ike to have recorded of a member of J. H. Morgan's command, the same to which my dear friend Colonel B. F. Forman belonged, and he can tell you how proud all Kentucky was of her brave boys.
This is what I wish to write, because I like to have every noble deed recorded.
After my good brother, Ex-Governor Blackman (who has administered medicine whenever I needed it), removed to Tennessee, and I felt the attack coming on from which I have so long and so severely suffered, I applied to Dr. R. Wilson Thompson for medical advice, and, receiving it, put my hand in my pocket.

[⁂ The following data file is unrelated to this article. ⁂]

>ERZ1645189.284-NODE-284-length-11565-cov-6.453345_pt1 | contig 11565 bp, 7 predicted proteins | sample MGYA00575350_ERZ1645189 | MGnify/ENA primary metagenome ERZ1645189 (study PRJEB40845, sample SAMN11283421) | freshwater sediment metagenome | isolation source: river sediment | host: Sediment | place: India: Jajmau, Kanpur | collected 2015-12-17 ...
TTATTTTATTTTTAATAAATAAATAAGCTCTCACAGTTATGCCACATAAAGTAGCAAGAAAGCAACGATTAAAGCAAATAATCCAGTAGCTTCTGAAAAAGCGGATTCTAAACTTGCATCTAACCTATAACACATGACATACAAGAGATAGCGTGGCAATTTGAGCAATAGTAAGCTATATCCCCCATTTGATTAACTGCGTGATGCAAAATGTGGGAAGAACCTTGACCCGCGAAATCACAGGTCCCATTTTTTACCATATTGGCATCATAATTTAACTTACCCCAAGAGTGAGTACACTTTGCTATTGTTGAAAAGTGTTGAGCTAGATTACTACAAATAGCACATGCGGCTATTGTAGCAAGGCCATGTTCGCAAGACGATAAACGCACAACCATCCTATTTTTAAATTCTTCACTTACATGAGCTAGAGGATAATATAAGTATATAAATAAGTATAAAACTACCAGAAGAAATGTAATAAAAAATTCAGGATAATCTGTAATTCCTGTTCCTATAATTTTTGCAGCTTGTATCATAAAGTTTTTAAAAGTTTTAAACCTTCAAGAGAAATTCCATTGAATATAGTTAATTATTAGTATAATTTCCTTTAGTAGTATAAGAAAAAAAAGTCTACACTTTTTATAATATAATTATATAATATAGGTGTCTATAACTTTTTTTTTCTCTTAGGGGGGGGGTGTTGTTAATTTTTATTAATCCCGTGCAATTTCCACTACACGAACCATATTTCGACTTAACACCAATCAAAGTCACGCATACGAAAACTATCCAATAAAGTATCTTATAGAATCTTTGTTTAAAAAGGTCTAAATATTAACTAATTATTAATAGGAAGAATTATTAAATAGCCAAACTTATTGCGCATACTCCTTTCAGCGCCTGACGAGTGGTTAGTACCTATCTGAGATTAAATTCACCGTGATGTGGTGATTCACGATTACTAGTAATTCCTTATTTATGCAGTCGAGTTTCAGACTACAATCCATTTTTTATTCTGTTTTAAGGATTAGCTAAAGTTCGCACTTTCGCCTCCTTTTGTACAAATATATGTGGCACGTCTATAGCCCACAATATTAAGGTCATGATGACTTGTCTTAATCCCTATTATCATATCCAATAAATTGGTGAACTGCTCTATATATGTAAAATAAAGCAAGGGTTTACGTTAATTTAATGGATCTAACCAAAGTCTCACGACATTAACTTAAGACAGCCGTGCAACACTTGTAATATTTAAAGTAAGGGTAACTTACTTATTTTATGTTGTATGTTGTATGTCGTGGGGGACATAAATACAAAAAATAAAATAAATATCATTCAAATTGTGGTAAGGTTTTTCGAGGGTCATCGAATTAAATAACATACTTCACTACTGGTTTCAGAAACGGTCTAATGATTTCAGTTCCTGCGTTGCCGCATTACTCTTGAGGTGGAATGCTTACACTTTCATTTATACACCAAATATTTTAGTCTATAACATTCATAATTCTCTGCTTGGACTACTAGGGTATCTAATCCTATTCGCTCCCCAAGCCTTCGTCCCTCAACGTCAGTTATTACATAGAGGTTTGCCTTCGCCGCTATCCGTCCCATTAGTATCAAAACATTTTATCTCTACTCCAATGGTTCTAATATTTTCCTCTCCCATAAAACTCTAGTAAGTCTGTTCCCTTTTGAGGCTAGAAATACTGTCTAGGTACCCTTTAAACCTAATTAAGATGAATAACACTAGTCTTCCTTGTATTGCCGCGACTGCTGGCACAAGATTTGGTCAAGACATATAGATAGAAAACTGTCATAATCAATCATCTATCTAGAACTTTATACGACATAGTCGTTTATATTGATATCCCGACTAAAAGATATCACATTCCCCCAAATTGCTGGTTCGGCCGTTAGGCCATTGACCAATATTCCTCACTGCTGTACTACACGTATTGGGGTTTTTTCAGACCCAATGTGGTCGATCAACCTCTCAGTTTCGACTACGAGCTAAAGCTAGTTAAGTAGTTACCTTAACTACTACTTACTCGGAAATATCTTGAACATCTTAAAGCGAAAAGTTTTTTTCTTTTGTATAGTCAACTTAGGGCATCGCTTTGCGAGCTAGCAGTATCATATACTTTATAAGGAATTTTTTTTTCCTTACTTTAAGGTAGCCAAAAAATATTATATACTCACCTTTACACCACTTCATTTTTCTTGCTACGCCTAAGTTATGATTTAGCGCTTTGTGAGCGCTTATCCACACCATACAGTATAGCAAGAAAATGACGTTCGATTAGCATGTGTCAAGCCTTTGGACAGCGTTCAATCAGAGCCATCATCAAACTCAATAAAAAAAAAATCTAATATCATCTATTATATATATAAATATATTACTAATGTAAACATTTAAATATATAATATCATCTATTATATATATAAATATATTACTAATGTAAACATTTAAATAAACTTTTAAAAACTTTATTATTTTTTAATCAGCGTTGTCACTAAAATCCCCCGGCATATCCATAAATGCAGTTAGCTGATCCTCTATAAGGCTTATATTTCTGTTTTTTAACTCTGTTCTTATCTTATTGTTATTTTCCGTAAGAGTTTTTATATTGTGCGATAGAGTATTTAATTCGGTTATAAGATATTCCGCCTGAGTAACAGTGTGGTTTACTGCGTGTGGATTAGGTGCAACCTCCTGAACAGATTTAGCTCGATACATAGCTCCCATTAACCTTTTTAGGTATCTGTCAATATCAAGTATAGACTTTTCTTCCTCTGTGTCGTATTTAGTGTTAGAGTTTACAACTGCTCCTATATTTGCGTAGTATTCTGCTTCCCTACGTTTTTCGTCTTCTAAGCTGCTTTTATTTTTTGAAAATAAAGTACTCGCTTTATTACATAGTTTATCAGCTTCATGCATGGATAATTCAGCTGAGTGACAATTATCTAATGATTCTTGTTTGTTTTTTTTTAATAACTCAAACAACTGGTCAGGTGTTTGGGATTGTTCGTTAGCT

He said, almost sternly, No, no, Mrs. Morris, do not attempt that; you cannot do it, and, rising abruptly, left the house.
Returning the second day, he said, I fear you did not understand me, Mrs. Morris: I feel as every Confederate soldier feels, or ought to feel,—that he could never do enough for you; we could never receive pay from you for anything.
And so for the last five months he, although like many of our bra